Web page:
A number of Web sites have been promoting pre-orders on discounted or bulk shipments of the game system — without the cooperation of Sony, the company stated.
Company representatives did not name the sites but suggested consumers can avoid potential scams by purchasing PlayStation products only from authorized retailers and resellers, which includes well-known stores such as GameStop, EB Games, Best Buy and Wal-Mart.
The PlayStation 3 system, with models priced between $500 and $600, is set to go on sale in the U.S. on Nov. 17, though only in limited quantities.
Some authorized stores began taking pre-orders on Oct. 10. At all 3,600 GameStop and EB Game locations, the orders were snapped up within minutes, company officials told The Rocky Mountain News. Each store had between eight and 16 of the machines available.
Sony has said it plans to ship 6 million PlayStation 3 machines in its fiscal year through March 2007, but only 400,000 units will be available in North America on the launch day.
Microsoft's Xbox 360 sold 326,000 in its first nine days.
"That's going to make PS3s rarer than hens' teeth," wrotewhen the Sony machine's limited availability was announced in Sept. 12.
"The same kids who were screaming for Tickle Me Elmo all those Christmases ago will be wanting a PlayStation 3 ... and there won't be any," said Smith, adding, "Bah, humbug."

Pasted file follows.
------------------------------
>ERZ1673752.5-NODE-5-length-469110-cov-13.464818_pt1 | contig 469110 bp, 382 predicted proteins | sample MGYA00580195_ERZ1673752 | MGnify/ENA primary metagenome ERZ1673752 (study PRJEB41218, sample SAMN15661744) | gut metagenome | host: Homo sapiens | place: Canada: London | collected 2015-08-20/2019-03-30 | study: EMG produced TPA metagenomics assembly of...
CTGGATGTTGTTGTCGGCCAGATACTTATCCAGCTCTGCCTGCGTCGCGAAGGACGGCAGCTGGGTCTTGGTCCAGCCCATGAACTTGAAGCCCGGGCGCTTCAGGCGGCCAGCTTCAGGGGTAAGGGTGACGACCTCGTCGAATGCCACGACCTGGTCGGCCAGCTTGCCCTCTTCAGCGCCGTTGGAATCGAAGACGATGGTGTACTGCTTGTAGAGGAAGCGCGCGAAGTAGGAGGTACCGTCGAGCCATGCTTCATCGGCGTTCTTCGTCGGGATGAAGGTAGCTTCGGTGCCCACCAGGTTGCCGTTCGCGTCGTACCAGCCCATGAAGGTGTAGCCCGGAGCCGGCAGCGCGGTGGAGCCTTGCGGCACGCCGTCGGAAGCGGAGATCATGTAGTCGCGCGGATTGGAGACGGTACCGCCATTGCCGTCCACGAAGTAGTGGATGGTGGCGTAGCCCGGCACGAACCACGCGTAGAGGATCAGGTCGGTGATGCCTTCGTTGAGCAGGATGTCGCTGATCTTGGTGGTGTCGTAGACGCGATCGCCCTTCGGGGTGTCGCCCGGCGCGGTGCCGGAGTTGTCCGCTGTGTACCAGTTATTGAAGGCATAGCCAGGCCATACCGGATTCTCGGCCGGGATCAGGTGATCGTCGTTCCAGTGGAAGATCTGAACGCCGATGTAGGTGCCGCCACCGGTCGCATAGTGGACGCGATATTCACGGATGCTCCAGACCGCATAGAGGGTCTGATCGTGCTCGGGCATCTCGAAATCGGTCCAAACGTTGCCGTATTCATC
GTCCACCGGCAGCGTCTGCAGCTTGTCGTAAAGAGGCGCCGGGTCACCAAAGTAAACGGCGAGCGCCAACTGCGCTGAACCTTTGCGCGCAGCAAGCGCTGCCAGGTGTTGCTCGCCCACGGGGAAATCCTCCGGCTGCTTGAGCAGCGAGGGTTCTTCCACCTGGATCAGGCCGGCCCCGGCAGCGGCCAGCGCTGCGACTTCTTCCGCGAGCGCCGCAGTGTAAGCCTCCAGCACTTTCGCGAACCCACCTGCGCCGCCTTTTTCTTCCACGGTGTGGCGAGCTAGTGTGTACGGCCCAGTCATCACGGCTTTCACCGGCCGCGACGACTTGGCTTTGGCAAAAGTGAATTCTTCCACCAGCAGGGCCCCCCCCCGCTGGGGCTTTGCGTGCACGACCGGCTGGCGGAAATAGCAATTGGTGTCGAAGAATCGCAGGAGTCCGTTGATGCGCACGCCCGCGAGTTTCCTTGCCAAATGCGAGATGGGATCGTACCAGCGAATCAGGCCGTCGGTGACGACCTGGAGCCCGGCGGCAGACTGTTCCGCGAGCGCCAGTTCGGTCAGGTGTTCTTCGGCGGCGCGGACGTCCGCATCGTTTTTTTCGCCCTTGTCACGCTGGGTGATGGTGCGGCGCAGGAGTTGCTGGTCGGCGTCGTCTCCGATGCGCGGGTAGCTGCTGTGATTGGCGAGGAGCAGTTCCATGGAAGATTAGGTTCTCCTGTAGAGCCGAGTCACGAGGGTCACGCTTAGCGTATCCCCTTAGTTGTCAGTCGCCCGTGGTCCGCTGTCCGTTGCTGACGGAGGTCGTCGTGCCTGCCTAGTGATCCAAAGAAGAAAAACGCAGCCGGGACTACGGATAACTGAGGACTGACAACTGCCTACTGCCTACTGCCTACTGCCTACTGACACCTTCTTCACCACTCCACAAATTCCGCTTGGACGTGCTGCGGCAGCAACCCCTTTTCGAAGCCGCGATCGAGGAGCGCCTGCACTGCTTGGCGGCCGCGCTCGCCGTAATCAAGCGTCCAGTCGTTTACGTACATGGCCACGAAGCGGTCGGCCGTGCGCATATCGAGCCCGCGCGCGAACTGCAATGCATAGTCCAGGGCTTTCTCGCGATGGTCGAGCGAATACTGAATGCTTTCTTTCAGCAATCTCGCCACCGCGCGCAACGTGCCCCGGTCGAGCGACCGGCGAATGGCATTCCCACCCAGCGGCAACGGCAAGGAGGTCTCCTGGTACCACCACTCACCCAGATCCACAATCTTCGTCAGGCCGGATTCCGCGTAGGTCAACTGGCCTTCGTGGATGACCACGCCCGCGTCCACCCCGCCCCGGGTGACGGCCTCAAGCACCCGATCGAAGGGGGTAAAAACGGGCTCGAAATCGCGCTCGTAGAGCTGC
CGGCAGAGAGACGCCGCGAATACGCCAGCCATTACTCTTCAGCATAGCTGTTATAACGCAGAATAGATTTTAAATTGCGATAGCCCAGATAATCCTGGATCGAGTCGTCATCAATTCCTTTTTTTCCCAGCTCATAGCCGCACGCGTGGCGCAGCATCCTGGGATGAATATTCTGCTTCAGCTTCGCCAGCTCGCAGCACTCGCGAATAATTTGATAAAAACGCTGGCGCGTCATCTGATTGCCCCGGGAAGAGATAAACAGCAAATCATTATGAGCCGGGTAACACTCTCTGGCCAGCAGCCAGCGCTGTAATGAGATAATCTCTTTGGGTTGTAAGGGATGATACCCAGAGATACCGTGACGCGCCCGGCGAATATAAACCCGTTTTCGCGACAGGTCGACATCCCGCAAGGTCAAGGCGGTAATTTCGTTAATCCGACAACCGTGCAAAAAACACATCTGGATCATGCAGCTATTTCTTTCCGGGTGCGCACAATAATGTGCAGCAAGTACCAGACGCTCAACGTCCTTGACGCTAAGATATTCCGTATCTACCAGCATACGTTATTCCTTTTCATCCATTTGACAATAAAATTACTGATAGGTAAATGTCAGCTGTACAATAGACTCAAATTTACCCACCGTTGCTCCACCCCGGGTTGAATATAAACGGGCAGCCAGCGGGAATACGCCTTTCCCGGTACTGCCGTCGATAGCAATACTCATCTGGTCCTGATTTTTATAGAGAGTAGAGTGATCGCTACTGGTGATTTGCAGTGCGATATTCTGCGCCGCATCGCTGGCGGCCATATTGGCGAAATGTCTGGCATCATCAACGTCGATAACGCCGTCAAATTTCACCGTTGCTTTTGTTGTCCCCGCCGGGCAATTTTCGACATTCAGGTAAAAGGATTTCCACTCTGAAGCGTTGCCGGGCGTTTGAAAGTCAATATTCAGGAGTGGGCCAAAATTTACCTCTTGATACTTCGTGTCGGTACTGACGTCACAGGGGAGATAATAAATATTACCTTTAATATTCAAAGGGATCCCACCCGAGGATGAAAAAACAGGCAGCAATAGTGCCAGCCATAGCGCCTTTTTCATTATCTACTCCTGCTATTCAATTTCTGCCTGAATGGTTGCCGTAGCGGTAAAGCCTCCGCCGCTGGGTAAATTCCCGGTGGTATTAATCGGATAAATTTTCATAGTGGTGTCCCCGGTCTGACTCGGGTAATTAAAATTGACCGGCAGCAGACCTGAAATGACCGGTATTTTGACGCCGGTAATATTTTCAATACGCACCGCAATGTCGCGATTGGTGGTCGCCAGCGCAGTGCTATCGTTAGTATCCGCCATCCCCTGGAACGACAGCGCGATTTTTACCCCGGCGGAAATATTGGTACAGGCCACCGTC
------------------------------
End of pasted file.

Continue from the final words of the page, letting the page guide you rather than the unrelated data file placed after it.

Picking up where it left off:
Sony executives say the system's competitive advantages include the PS3's speedy "Cell" processor, the console's Blu-ray disk format for high-definition video and an online network that will include video chat and micropayments.
"The graphics are much more vivid and lifelike and the action is noticeably more realistic," says CBS News technology analyst Larry Magid.
Last week, Sony reported its profit nose-dived 94 percent for the July-September quarter due to a global battery recall and red ink in its video-game business.
Net profit for the fiscal second quarter totaled $14 million, dwindling from $239 million over the same period the previous year, the Tokyo-based manufacturer said.
Sony reported a $366 million operating loss in its gaming division because of charges related to the preparation for the PlayStation 3.
Sony said last month the machine's launch in Europe will be delayed until March next year because of mass production problems in a video technology called Blu-ray disk that the machine supports.
The company has also reduced the price in Japan for the much hyped PS3 by about 20 percent in an effort to win buyers.
Sony kept unchanged Thursday its plan to ship 6 million PS3 machines in the fiscal year through March 2007. Research and development costs for the PS3 eroded profitability in the game unit, the company said in a statement.